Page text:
Photo Caption: Athens OEFFA members hold a banner during the group’s meeting in Granville Saturday. Kip Rondy and his wife, Becky, winners of the OEFFA’s Stewardship Award, stand at the podium on the right.
The largest grassroots sustainable food organization in Ohio presented its Stewardship Award at the group's annual conference on Saturday to Athens County farmers "Kip" and Becky Rondy, co-owners of Green Edge Gardens in Amesville. Kip Rondy is also one of eight fracking injection well protesters who were arrested on Feb.1 near Coolville.
The protesters were charged on Feb. 3 in Athens County Municipal Court with criminal trespassing for temporarily blocking trucks from entering an injection well site where drilling wastewater from outside Athens County is being dumped by K&H Partners of West Virginia.
The Ohio Ecological Food and Farm Association conference is an annual event that brings together businesses and individuals who are committed to healthy and sustainable food production and distribution. This year the event took place in Granville east of Columbus.
Several Athens County residents took part in the conference, including Michelle Ajamian, co-owner of Shagbark Seed and Mill in Athens, Leslie Schaller of ACEnet in Athens and Master Chef Alfonso Constrisciani of Hocking College, among others. OEFFA presented Kip Rondy, and his wife, Becky, with the Stewardship Award, which honors outstanding achievements in sustainable agriculture. Green Edge Gardens, the Rondy's 120-acre farm near Amesville, is tended mostly by hand, employing 13 workers and several interns. They produce micro greens and other products year-round.
While the award was related to Green Edge Gardens' achievements in development of sustainable agriculture, it became clear in his remarks that Kip Rondy's mind was on the subject of fracking, specifically the dumping of waste-water from the fracking process in Athens County.
Upon acceptance of the award, he delivered a rousing speech to the friendly audience of around 500 on the subject of protecting water and air in southeast Ohio from contamination by energy companies.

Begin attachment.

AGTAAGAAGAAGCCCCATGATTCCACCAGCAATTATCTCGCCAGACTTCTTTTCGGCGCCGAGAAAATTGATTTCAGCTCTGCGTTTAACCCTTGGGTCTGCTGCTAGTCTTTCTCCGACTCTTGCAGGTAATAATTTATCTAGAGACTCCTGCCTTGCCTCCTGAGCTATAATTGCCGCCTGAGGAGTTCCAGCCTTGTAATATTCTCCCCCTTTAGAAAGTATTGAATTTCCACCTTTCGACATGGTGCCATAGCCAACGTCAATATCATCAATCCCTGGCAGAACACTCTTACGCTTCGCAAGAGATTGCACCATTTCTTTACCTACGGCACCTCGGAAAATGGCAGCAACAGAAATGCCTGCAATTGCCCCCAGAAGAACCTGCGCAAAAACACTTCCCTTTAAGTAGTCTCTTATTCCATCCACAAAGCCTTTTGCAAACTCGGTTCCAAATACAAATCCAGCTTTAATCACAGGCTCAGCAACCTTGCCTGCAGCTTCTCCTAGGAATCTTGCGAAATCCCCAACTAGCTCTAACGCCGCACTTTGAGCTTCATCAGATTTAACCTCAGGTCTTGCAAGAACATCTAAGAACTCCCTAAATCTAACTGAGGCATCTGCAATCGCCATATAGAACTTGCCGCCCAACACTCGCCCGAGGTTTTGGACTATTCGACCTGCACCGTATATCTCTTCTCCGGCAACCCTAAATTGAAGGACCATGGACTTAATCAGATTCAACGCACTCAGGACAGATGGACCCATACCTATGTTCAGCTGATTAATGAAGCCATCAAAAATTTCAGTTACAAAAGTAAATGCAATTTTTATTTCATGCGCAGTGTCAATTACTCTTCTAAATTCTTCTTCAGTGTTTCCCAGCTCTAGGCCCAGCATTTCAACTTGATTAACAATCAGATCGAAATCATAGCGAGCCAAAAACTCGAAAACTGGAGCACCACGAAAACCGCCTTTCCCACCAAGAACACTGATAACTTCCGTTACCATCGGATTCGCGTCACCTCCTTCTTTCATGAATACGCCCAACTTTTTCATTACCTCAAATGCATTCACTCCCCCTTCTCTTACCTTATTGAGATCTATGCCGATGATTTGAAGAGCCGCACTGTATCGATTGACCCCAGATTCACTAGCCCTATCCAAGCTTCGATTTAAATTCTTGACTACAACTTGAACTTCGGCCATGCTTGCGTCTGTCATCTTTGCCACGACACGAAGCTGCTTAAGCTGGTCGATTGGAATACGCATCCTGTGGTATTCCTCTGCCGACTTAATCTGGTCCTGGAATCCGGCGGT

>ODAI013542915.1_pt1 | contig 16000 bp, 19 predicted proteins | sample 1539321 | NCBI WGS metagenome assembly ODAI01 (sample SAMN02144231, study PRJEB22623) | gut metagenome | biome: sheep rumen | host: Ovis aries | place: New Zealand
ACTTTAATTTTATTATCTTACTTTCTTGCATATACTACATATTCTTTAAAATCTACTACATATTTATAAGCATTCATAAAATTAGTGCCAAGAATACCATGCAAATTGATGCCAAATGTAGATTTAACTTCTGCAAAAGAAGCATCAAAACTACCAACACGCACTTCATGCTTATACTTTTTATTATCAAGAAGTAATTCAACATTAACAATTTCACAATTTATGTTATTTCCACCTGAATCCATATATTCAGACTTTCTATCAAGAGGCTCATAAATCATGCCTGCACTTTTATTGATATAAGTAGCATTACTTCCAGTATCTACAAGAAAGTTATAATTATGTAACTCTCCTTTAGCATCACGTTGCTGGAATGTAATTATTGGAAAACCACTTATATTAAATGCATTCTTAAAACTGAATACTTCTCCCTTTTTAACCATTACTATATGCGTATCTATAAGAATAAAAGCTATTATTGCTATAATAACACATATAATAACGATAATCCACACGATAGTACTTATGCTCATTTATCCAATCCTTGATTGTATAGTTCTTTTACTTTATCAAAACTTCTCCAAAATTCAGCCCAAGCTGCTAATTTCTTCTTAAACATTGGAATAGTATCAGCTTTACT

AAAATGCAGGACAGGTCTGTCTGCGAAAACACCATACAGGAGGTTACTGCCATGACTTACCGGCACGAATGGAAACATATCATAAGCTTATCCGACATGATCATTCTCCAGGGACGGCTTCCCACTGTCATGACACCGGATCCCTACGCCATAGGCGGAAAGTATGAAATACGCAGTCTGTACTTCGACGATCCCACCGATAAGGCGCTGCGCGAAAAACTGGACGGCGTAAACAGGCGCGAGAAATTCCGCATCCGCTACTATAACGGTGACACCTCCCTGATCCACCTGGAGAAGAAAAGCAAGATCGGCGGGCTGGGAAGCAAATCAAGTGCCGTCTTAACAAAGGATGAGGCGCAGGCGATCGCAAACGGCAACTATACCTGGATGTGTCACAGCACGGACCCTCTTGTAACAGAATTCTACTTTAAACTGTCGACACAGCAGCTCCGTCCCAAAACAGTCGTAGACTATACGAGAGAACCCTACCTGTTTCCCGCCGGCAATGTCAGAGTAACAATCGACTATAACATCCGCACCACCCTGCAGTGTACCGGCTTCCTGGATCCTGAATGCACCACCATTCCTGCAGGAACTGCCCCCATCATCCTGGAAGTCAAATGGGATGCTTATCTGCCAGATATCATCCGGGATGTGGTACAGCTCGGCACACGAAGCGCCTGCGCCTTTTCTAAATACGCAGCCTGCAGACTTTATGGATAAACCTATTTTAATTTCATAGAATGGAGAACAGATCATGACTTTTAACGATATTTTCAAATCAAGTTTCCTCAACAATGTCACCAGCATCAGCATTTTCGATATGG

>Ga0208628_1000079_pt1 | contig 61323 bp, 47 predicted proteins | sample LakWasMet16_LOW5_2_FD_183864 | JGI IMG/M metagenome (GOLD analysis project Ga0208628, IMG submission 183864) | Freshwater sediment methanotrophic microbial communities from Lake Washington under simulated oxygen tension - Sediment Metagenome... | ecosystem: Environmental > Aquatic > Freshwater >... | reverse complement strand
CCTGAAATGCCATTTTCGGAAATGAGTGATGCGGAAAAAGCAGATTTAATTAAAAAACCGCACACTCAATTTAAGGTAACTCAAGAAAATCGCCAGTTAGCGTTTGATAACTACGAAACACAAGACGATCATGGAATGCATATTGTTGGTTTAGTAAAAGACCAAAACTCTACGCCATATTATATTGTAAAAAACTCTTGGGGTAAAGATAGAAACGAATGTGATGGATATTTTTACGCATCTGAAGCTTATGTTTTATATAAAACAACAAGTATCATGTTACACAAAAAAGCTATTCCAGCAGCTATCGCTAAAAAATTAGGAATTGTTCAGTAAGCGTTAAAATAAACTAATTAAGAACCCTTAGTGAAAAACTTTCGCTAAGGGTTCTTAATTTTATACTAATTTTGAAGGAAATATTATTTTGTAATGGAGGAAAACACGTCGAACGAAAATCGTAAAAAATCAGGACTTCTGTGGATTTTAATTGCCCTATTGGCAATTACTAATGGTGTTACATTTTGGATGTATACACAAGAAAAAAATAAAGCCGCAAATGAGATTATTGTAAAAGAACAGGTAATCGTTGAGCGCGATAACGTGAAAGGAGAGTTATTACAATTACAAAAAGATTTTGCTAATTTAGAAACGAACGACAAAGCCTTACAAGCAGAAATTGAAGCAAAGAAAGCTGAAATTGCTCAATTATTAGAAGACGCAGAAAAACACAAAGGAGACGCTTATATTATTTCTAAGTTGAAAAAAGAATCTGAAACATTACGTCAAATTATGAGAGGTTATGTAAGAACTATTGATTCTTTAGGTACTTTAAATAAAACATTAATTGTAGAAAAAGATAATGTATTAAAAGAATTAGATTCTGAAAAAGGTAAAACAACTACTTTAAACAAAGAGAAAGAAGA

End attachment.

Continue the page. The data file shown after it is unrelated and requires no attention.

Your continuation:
He even unfurled a large banner, with the help of several friends, that read "Our Water, Our Lives," a reference to the risk of groundwater contamination posed by the fracking industry and the dumping of wastewater created in the process.
The Athens NEWS spoke with Rondy after the event.
"When they took the coal, it didn't bring us prosperity. So why should we believe it will be any different this time?" he asked, referring to natural gas extraction.
"The plague of Appalachia is the cycle of never being able to receive our fair share of the wealth that was taken from us (by extractive industries), and I'll be doggoned if we allow our area to become the dumping ground for the oil and gas industry," he said.
Event organizers did not know ahead of time that Rondy was going to turn the ceremony into a raucous anti-fracking rally, but they were not surprised by the importance of the issue among members of OEFFA.
"We are promoting policies that protect landowners' rights. We work with members and legislators to prevent environmental contamination (by the fracking industry) and make the process more transparent," said MacKenzie Bailey, policy program coordinator for OEFFA. "This is definitely an issue that is important to our members."